The full instrument has been applied three times. There are longer trendlines for the global indicators on life satisfaction, happiness and expectations for the future. Results over time are striking. Citizen satisfaction peaked in 1994 in the month after the first open democratic elections. Under apartheid, levels of life satisfaction and happiness reflected the imposed racial hierarchy of power and privilege with whites mostly satisfied, blacks mostly dissatisfied, and Indian and coloured people falling somewhere in between. In May 1994, a month after the first open elections, black and white and rich and poor were equally satisfied with life for the first time; approximately four in five South Africans stated they were satisfied with life overall and happy. However, post-election euphoria was short-lived. Satisfaction levels have since returned to ones reminiscent of those under the former regime (Møller, 1998). Levels of dissatisfaction are particularly pronounced in the domains of income, social security, and access to jobs.

In the consolidation phase it was possible to identify four key features of quality of life in South Africa:

1. There is a vast discrepancy between the levels of satisfaction of black and white and of rich and poor in society.
2. Optimism correlates negatively with current happiness. Black and poor South Africans expect to be more satisfied with life in future, albeit from a low satisfaction base, while better-off whites and Indians tend to be more pessimistic.
3. There is a close match between objective and subjective indicators, that is, between perceived well-being and standards of living.
4. Overall life satisfaction and domain satisfactions appear to be sensitive to changing circumstances in society. Importantly, satisfaction seems to increase with rising levels of living.

Once the pattern of quality of life became apparent in the trend study, inquiries were launched to explore in greater depth the quality-of-life situations of specific categories of the population, in particular those of the socially excluded. Qualitative and quantitative studies of unemployment, leisure, and the life course, and the application of research techniques such as focus groups and time-use diaries, were used to explore coping skills and personal development in situations characterised by depressed standards of living and limited life chances.

The analytical phase. Research into development takes cognisance of material, relational and symbolic dimensions. In the 1990s these dimensions became the focus of separate studies conducted for the quality-of-life trends project. Examples refer to research among beneficiaries of the ambitious Reconstruction and Development Programme, perceptions of life quality and achievements in intergenerational households, and the importance of top-down factors such as national pride in boosting personal well-being. As South Africa approaches its tenth year under democracy, the project has shifted its attention to international comparisons with other societies in transition. A special study of the quality of life of the emergent black economic elite only became feasible in the late 1990s when national sample surveys produced sufficient numbers in this category.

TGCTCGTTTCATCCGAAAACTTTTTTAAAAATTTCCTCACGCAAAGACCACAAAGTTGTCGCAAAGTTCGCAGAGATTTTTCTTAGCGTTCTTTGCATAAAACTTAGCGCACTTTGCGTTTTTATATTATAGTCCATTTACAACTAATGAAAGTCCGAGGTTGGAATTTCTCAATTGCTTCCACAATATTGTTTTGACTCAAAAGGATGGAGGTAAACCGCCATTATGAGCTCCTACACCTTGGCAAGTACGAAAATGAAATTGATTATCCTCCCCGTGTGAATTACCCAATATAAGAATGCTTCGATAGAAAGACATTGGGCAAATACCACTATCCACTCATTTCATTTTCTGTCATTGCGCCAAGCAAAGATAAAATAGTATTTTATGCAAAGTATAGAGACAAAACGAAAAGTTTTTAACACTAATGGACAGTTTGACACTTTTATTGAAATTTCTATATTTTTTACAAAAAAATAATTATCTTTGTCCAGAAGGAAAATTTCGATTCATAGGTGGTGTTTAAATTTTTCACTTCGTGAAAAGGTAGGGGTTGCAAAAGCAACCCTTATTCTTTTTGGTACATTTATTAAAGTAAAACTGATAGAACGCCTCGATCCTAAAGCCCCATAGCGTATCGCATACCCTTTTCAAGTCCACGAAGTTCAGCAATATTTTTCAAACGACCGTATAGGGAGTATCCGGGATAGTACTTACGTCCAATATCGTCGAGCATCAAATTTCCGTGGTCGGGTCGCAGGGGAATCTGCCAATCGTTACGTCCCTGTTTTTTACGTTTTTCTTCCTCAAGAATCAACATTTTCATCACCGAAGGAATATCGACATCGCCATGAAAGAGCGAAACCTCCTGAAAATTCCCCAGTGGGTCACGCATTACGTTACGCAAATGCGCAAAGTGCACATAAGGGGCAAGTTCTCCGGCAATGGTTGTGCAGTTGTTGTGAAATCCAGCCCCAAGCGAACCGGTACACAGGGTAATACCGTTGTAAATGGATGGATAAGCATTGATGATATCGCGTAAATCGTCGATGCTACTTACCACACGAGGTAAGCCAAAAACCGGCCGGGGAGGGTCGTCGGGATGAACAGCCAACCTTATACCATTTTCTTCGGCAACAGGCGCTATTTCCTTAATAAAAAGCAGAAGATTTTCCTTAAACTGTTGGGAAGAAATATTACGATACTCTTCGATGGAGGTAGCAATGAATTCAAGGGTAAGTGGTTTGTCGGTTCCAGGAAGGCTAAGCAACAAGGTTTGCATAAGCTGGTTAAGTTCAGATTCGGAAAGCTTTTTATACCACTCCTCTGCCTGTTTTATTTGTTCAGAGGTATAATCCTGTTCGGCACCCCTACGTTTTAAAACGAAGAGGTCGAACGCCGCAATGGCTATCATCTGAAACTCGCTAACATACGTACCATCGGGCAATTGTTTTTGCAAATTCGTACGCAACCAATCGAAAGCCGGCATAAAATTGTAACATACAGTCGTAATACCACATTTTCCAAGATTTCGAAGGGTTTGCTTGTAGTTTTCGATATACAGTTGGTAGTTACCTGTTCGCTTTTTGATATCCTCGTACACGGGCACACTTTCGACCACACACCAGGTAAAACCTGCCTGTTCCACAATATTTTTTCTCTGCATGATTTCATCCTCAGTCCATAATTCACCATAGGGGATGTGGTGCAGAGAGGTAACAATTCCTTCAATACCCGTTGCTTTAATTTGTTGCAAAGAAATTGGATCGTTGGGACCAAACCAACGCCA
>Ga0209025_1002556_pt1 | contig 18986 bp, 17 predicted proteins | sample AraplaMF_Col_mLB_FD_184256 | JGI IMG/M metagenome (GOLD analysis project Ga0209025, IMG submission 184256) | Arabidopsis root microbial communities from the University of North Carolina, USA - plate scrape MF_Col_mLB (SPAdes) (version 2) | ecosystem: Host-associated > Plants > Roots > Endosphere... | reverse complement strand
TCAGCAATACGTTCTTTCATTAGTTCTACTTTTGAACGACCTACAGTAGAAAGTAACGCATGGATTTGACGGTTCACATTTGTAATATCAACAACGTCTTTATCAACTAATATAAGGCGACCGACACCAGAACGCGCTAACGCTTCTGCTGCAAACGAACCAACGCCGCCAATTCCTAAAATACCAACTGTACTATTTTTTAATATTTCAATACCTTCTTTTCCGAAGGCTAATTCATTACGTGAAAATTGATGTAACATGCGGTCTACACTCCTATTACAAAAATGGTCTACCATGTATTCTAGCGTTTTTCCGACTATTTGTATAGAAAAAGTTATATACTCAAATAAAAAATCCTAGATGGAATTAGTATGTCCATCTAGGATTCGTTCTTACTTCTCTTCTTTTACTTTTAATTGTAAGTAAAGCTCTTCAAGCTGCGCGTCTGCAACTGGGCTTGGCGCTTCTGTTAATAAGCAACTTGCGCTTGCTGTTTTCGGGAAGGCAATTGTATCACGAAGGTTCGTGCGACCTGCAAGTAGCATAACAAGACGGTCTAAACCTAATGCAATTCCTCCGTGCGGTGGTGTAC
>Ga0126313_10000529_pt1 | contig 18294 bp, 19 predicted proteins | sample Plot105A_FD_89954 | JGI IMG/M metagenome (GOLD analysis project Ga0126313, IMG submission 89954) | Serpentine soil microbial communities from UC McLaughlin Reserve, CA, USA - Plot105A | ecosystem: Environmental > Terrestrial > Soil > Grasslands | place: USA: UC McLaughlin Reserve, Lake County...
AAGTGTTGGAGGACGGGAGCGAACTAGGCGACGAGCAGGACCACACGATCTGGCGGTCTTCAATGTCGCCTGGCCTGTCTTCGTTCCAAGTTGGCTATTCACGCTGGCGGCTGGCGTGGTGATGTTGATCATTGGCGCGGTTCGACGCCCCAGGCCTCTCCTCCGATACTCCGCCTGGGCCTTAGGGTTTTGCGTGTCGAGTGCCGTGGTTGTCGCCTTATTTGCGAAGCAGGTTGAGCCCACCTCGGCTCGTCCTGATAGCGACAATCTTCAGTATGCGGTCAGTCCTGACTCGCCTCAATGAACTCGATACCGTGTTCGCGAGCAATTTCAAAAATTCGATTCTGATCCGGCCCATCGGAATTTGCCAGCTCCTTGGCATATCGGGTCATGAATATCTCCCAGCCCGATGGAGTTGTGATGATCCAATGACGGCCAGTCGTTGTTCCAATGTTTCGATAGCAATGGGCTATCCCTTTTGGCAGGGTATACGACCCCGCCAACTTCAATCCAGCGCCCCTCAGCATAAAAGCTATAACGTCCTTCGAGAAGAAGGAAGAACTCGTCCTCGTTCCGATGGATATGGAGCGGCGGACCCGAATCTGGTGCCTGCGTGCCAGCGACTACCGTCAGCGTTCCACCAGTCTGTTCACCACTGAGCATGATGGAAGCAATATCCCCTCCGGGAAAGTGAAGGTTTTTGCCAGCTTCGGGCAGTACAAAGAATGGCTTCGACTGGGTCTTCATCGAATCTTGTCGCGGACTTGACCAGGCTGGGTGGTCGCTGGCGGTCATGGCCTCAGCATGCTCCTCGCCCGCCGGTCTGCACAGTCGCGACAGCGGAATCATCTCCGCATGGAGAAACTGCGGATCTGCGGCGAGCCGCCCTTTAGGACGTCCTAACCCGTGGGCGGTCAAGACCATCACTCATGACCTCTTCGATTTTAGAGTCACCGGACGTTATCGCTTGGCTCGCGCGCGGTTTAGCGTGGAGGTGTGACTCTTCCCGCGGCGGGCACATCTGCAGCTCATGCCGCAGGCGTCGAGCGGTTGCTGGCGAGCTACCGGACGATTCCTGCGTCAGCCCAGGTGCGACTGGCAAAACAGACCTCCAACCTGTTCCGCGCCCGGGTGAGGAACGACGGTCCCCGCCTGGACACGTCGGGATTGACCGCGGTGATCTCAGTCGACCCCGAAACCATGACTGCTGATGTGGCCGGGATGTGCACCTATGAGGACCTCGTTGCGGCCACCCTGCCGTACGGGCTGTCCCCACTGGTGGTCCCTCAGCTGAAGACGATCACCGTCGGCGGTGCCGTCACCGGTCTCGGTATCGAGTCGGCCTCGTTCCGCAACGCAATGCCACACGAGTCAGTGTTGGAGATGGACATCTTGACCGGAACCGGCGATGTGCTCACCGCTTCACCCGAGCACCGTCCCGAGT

The future research agenda. Which direction should quality of life studies for South Africa take in future? A major omission of the South African Quality of Life Trends Project is its exclusive focus on individual quality of life. The democratically elected government’s ten year review and the third national elections in 2004 have focussed South African minds on the quality of society in which the good life can be achieved for the masses. There is broad consensus that solutions will have to be found to widespread poverty and inequality, crime and corruption, and the HIV/AIDS epidemic. These societal level issues will affect individual quality of life just as race relations cast a shadow on individual well-being in the past. No doubt, exploring the many factors still retarding human development in South Africa will occupy quality-of-life researchers for many years to come.